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Lack of enzyme explains why typhoid fever is a human-specific disease

The bacterium Salmonella Typhi causes in humans, but leaves other mammals unaffected. Researchers at , and Yale University Schools of Medicine now offer one explanation — CMAH, an enzyme that humans lack. Without this enzyme, a toxin deployed by the bacteria is much better able to bind and enter human cells, making us sick. The study is published in the journal Cell.

[Typhoid Graphic]
Due to a single oxygen atom difference in sialic acids, typhoid toxin affects humans while other mammals are resistant.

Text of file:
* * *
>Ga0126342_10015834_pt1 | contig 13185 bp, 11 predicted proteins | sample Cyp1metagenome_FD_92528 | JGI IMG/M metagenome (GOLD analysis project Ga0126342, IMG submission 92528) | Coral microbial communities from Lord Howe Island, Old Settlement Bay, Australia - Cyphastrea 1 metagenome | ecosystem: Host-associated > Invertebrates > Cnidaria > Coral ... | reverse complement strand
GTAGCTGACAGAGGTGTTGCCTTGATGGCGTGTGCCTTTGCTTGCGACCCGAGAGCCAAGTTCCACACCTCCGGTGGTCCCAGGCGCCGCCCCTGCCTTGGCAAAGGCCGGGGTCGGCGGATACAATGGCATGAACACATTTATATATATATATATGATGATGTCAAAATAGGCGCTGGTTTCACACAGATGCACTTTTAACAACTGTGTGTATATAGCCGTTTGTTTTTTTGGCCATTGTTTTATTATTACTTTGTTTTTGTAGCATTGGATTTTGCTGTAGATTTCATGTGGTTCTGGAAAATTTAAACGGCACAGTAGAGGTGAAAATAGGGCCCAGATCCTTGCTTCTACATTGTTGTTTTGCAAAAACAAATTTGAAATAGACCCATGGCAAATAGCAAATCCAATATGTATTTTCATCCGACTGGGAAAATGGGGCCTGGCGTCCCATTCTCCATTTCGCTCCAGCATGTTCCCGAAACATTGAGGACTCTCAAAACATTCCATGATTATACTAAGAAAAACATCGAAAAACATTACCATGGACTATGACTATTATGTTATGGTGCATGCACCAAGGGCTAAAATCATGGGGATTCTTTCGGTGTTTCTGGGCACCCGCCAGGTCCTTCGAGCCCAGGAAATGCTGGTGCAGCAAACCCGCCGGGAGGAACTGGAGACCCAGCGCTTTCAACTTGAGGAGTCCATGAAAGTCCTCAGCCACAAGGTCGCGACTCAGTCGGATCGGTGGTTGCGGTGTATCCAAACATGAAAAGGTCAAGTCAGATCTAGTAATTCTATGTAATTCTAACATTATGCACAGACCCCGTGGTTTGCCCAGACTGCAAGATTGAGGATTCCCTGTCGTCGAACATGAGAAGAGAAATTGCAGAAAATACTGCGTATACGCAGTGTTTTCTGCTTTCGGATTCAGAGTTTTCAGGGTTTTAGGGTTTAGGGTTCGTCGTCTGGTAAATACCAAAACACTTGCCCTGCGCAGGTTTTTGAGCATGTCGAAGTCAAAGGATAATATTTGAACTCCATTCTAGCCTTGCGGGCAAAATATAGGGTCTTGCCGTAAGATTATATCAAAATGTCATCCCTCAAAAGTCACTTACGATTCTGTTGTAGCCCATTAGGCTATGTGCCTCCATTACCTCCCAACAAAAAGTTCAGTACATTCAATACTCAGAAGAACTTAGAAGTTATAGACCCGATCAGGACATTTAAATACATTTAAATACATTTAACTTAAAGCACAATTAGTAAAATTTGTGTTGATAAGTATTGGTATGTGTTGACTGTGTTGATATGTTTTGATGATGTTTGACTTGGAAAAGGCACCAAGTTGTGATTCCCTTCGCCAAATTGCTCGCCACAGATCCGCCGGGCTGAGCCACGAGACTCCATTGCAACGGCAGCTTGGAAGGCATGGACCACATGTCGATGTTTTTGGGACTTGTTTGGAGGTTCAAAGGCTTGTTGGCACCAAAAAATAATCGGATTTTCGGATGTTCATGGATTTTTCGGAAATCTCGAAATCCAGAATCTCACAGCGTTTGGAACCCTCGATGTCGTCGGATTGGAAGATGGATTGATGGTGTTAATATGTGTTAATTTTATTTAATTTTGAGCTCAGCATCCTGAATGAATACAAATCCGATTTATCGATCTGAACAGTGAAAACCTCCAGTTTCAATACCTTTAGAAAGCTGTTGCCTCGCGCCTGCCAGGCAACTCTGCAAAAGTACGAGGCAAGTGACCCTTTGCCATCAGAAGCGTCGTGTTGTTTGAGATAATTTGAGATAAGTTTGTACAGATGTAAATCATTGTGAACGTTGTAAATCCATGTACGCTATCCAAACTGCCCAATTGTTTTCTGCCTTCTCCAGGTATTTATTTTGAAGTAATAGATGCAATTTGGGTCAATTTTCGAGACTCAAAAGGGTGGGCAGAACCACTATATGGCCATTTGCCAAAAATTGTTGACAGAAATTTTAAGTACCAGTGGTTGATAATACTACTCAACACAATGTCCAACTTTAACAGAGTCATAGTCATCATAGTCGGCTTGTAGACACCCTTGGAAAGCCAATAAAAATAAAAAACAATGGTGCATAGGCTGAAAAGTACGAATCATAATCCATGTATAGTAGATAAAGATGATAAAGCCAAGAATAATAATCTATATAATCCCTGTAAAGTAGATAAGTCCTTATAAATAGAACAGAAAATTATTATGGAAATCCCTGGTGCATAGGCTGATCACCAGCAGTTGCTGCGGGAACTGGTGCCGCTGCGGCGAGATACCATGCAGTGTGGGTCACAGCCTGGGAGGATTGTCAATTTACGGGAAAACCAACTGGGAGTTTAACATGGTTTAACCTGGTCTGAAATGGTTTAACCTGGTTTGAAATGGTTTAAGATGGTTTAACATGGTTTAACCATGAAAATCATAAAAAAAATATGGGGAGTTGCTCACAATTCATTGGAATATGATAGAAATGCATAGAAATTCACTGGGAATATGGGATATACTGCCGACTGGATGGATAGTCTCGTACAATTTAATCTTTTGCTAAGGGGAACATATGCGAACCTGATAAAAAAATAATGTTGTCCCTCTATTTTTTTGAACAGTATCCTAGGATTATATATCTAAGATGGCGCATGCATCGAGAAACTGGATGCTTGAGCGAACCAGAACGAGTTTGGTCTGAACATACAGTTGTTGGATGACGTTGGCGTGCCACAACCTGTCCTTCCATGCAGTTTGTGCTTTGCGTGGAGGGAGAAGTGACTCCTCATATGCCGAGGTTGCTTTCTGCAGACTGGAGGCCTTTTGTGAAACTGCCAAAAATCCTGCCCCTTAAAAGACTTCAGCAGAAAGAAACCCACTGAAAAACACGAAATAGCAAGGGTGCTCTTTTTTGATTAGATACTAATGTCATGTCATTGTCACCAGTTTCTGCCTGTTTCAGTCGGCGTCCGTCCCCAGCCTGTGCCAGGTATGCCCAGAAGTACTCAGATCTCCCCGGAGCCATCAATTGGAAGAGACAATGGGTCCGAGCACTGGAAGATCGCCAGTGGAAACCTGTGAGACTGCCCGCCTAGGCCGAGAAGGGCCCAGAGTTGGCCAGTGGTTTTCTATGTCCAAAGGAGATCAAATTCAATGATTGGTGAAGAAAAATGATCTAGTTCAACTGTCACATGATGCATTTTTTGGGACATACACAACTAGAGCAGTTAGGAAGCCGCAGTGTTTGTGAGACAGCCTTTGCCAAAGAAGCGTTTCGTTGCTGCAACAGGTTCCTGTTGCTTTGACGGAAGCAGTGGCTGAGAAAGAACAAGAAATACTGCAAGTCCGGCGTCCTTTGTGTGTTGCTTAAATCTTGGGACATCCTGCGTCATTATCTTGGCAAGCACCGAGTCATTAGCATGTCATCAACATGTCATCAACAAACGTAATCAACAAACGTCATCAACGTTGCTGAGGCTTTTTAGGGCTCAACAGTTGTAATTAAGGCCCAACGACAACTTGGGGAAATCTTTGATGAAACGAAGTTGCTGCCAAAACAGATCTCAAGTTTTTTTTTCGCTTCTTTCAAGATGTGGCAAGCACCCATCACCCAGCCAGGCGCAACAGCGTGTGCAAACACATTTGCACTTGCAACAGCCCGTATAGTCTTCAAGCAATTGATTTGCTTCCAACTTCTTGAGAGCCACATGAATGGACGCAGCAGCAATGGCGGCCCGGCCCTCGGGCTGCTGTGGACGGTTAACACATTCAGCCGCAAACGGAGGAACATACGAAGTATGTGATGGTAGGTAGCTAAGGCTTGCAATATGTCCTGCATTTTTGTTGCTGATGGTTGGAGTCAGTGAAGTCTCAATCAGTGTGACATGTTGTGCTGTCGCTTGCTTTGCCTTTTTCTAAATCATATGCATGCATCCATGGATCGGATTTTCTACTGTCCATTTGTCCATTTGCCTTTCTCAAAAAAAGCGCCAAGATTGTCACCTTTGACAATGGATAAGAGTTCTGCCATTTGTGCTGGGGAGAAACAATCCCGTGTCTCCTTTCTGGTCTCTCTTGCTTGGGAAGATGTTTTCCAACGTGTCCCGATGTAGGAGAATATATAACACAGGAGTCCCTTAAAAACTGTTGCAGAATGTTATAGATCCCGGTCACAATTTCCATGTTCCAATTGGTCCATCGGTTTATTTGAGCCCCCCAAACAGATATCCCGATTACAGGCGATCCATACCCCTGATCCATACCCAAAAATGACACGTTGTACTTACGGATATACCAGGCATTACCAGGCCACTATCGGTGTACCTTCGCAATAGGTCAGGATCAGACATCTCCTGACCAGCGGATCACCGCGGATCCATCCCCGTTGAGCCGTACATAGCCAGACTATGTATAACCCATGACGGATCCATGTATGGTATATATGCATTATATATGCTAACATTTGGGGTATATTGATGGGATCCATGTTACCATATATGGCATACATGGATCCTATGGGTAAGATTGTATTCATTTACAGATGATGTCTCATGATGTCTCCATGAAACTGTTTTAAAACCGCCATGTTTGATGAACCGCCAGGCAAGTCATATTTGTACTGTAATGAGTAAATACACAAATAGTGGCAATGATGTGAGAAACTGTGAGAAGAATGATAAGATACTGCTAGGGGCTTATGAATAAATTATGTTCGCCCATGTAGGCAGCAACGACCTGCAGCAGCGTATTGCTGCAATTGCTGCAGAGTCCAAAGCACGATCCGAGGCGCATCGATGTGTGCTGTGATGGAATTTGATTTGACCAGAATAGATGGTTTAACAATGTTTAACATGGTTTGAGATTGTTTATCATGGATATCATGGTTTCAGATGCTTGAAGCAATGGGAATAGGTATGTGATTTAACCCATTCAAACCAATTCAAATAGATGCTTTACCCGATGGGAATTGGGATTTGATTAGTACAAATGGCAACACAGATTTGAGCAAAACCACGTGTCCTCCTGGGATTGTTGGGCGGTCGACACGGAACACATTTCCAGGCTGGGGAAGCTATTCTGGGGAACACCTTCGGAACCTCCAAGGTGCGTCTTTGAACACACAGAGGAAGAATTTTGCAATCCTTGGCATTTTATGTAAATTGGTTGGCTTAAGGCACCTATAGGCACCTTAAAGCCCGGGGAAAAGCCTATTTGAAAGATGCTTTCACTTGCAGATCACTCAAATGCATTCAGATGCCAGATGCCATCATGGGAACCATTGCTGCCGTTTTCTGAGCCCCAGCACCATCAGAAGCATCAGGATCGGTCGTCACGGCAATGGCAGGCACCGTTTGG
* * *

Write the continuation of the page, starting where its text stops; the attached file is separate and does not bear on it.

Co-authors include Lingquan Deng, Nissi Varki, , UC San Diego School of Medicine; Jeongmin Song, Xiang Gao, ; Jiawei Wang, Tsinghua University; Hai Yu, Xi Chen, University of California, Davis.

This research was funded, in part, by the National Cancer Institute (grant CA38701) and the National Institute of Allergy and Infectious Diseases (grant AI079022), both part of the U.S. National Institutes of Health.

University of California – San Diego